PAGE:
Although there have been significant recent gains into our understanding of what causes Inflammatory Bowel Disease (IBD), there are voids in our knowledge and treatment options may be limited for certain patients. The mast cell is an effector immune cell that resides in the intestine and plays an important role in innate immunity. Although it has been thought to be important based on its increased presence in inflamed segments of intestinal tissue, its role is largely unknown. I have determined that a mediator released from activated mast cells, mouse mast cell protease-6 (mMCP- 6), plays an essential pro-inflammatory role in chemically-induced colitis in mice. The human ortholog to mMCP-6 is Tryptase-?1 which is the dominant mast cell tryptase in humans. Based on published studies from our group and my preliminary data, I hypothesize that mMCP-6 acts to alter the permeability of the epithelial barrier and to bring neutrophils to the site of inflammation. I willuse strains of mice we have created to lack expression of mMCP-6 in various colitis models, in vitro studies using cultured mast cells and epithelial cells, and recombinant mouse and human mast cell tryptase to extensively study the mechanism of action of mast cell tryptase in colitis. I also will test an inhibitor of mMCP-6 which may have future therapeutic significance for patients with IBD. I will perform these studies in an Institution where every resource is available to me including facilities, mentors, collaborators, and advisers. In this environment and with the guidance of my mentors and collaborators, I will be poised to attain my goal of becoming an independent investigator.

Public Health Relevance

Mast cells are important in allergy but they are also important to protect us from infections. Mast cells can release a substance called tryptase that I have found makes inflammation worse in certain mouse models of colitis. I propose an in depth study to see how mast cell tryptase works which will lead to new understanding for what drives inflammation in patients with Inflammatory Bowel Disease. Furthermore, I will test a drug that is designed to block the effects of mast cell tryptase and could provide a novel treatment option to treat colitis.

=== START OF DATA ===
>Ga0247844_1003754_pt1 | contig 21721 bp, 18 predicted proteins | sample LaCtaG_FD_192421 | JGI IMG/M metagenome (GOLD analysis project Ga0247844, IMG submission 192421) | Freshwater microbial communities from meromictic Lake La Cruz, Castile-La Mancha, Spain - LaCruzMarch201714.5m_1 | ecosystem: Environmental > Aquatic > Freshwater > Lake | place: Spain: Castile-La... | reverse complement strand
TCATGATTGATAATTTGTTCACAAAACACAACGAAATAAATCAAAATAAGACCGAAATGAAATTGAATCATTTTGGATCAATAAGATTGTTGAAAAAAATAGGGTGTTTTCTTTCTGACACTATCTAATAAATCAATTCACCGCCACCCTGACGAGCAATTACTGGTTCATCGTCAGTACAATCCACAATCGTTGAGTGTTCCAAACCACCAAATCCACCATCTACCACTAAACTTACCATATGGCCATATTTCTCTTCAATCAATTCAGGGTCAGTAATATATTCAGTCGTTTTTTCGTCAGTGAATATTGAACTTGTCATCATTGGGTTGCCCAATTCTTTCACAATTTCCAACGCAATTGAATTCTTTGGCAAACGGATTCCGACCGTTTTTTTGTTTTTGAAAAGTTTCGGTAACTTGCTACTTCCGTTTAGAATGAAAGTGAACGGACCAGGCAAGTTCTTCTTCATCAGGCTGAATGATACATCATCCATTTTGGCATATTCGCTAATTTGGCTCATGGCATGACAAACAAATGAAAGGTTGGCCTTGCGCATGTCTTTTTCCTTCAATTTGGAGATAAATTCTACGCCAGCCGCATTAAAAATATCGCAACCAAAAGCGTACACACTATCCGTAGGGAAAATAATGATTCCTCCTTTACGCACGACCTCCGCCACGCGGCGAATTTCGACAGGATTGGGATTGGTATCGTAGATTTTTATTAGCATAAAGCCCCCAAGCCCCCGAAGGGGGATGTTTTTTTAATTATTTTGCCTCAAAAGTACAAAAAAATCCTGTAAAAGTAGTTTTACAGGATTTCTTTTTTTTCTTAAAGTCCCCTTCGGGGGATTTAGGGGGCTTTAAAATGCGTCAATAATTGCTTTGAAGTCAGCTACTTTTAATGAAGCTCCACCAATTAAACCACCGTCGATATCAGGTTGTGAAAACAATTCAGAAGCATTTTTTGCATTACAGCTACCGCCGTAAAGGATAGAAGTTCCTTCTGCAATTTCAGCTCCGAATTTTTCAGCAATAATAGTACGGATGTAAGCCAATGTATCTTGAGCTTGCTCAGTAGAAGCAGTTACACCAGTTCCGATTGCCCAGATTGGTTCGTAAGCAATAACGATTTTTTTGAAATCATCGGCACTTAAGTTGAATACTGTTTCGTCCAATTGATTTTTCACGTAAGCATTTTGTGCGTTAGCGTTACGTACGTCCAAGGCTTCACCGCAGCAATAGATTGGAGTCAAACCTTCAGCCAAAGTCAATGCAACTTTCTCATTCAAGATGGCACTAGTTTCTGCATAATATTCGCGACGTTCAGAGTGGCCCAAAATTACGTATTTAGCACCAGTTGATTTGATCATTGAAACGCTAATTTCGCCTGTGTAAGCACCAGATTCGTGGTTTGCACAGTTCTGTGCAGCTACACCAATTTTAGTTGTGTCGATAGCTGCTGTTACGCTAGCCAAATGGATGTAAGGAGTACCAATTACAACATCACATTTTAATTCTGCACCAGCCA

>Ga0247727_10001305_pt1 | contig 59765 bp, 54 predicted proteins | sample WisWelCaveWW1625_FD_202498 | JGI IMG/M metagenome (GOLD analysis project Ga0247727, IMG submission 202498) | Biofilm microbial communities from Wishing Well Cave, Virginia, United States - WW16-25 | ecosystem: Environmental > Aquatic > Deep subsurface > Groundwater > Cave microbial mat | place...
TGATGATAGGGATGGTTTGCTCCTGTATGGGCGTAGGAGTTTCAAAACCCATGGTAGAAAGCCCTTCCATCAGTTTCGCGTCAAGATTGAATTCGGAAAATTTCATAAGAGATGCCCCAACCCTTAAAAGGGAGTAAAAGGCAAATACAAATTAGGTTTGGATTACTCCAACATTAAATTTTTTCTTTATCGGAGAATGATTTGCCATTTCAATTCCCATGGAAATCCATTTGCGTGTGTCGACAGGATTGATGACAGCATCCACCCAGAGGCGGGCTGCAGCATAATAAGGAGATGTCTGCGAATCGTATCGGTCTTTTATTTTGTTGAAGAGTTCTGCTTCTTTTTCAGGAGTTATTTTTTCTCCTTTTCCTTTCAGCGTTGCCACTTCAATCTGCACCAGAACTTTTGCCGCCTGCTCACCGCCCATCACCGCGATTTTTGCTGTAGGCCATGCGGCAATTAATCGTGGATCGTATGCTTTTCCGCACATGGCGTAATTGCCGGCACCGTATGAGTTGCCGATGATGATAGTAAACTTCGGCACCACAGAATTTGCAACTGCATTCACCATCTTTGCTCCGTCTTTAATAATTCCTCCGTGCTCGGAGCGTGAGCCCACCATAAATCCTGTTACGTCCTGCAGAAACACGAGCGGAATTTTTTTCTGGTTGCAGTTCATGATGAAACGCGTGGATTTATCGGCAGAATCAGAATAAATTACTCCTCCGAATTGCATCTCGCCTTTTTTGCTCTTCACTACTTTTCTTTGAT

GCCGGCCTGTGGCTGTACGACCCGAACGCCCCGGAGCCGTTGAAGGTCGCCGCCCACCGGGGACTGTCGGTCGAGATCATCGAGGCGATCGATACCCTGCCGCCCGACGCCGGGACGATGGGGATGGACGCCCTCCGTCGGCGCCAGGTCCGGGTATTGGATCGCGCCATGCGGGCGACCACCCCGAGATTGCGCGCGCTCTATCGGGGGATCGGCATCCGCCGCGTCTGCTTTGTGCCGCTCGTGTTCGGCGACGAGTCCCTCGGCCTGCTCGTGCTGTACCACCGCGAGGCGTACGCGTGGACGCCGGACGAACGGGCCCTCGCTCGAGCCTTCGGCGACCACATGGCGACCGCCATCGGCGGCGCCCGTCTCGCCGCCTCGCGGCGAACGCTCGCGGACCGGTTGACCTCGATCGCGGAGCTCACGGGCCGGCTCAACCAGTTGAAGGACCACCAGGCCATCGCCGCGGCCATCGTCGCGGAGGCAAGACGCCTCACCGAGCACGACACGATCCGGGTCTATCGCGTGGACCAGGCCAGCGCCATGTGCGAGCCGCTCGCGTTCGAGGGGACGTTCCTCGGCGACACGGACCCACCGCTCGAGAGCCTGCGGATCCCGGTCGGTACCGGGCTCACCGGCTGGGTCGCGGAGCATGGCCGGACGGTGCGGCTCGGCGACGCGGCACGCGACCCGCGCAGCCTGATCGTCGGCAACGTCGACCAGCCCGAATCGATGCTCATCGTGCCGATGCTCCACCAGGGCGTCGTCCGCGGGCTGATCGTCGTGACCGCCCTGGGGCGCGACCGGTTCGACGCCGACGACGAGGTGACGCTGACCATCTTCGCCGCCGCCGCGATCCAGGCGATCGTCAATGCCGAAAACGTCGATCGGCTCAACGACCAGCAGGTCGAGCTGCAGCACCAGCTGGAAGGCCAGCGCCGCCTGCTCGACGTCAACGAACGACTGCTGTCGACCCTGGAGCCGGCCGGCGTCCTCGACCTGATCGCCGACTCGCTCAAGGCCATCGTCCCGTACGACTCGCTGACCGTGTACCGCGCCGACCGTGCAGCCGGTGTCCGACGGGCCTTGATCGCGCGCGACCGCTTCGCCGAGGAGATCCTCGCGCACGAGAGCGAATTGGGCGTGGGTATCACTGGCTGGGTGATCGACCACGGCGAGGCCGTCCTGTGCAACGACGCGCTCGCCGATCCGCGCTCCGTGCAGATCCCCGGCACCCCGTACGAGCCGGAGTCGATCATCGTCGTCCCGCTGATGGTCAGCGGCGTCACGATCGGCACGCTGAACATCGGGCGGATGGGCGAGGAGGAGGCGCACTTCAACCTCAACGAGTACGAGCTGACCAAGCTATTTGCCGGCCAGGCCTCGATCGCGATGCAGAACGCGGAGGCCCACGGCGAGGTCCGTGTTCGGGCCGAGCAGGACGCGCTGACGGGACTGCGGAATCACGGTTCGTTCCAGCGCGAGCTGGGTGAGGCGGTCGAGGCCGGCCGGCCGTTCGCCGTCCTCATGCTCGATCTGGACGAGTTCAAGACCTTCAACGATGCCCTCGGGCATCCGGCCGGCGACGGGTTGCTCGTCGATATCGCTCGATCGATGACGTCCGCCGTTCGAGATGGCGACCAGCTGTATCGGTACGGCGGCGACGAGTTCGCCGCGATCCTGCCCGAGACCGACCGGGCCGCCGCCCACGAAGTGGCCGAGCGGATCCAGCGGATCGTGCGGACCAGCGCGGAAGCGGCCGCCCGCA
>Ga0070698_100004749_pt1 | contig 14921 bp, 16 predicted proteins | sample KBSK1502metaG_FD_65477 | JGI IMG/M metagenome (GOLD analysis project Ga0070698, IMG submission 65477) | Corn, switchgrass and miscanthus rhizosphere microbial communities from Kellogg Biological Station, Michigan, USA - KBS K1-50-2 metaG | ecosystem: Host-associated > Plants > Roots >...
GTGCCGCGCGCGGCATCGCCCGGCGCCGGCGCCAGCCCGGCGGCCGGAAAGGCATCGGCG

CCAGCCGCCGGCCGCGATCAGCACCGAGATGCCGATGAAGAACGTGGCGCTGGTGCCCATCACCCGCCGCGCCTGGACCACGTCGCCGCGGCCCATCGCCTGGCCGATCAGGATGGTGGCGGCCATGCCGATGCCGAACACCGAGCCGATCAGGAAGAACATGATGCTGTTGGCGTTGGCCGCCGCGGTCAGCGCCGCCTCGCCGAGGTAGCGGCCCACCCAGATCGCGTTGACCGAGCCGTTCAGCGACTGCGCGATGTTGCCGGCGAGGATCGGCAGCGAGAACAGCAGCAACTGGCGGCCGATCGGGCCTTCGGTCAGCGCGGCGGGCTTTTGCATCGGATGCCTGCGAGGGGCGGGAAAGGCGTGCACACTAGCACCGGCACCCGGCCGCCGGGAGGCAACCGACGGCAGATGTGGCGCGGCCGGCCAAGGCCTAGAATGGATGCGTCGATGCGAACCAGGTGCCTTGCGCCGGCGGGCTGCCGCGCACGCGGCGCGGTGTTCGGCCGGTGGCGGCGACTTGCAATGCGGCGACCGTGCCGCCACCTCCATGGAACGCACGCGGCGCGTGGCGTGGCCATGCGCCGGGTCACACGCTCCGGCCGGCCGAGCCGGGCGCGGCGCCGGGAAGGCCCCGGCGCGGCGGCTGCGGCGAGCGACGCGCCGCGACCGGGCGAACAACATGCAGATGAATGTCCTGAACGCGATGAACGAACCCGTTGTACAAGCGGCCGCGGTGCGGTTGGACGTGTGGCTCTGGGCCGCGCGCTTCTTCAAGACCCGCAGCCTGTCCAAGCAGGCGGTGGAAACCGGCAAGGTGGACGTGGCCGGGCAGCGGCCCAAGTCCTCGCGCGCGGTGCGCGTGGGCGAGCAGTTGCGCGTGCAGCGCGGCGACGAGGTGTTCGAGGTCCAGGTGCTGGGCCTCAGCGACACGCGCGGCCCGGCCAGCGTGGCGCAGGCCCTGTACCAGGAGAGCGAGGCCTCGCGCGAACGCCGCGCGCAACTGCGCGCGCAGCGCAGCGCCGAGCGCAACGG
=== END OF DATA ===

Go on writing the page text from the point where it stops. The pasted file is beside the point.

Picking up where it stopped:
Agency
National Institute of Health (NIH)
Type
Clinical Investigator Award (CIA) (K08)
Project #
5K08DK094971-03
Application #
8721406
Study Section
Digestive Diseases and Nutrition C Subcommittee (DDK)
Program Officer
Podskalny, Judith M,
Project Start
Project End
Budget Start
Budget End
Support Year
3
Fiscal Year
2014
Total Cost
Indirect Cost
Name
Brigham and Women's Hospital
Department
Type
DUNS #
City
Boston
State
MA
Country
United States
Zip Code
02115
Allegretti, Jessica R; Hamilton, Matthew J (2014) Restoring the gut microbiome for the treatment of inflammatory bowel diseases. World J Gastroenterol 20:3468-74
Doyle, Leona A; Sepehr, Golrokh J; Hamilton, Matthew J et al. (2014) A clinicopathologic study of 24 cases of systemic mastocytosis involving the gastrointestinal tract and assessment of mucosal mast cell density in irritable bowel syndrome and asymptomatic patients. Am J Surg Pathol 38:832-43
Douaiher, Jeffrey; Succar, Julien; Lancerotto, Luca et al. (2014) Development of mast cells and importance of their tryptase and chymase serine proteases in inflammation and wound healing. Adv Immunol 122:211-52
Hamilton, Matthew J; Frei, Sandra M; Stevens, Richard L (2014) The multifaceted mast cell in inflammatory bowel disease. Inflamm Bowel Dis 20:2364-78
Hansbro, Philip M; Hamilton, Matthew J; Fricker, Michael et al. (2014) Importance of mast cell Prss31/transmembrane tryptase/tryptase-? in lung function and experimental chronic obstructive pulmonary disease and colitis. J Biol Chem 289:18214-27
Cardet, Juan-Carlos; Castells, Mariana C; Hamilton, Matthew J (2013) Immunology and clinical manifestations of non-clonal mast cell activation syndrome. Curr Allergy Asthma Rep 13:10-8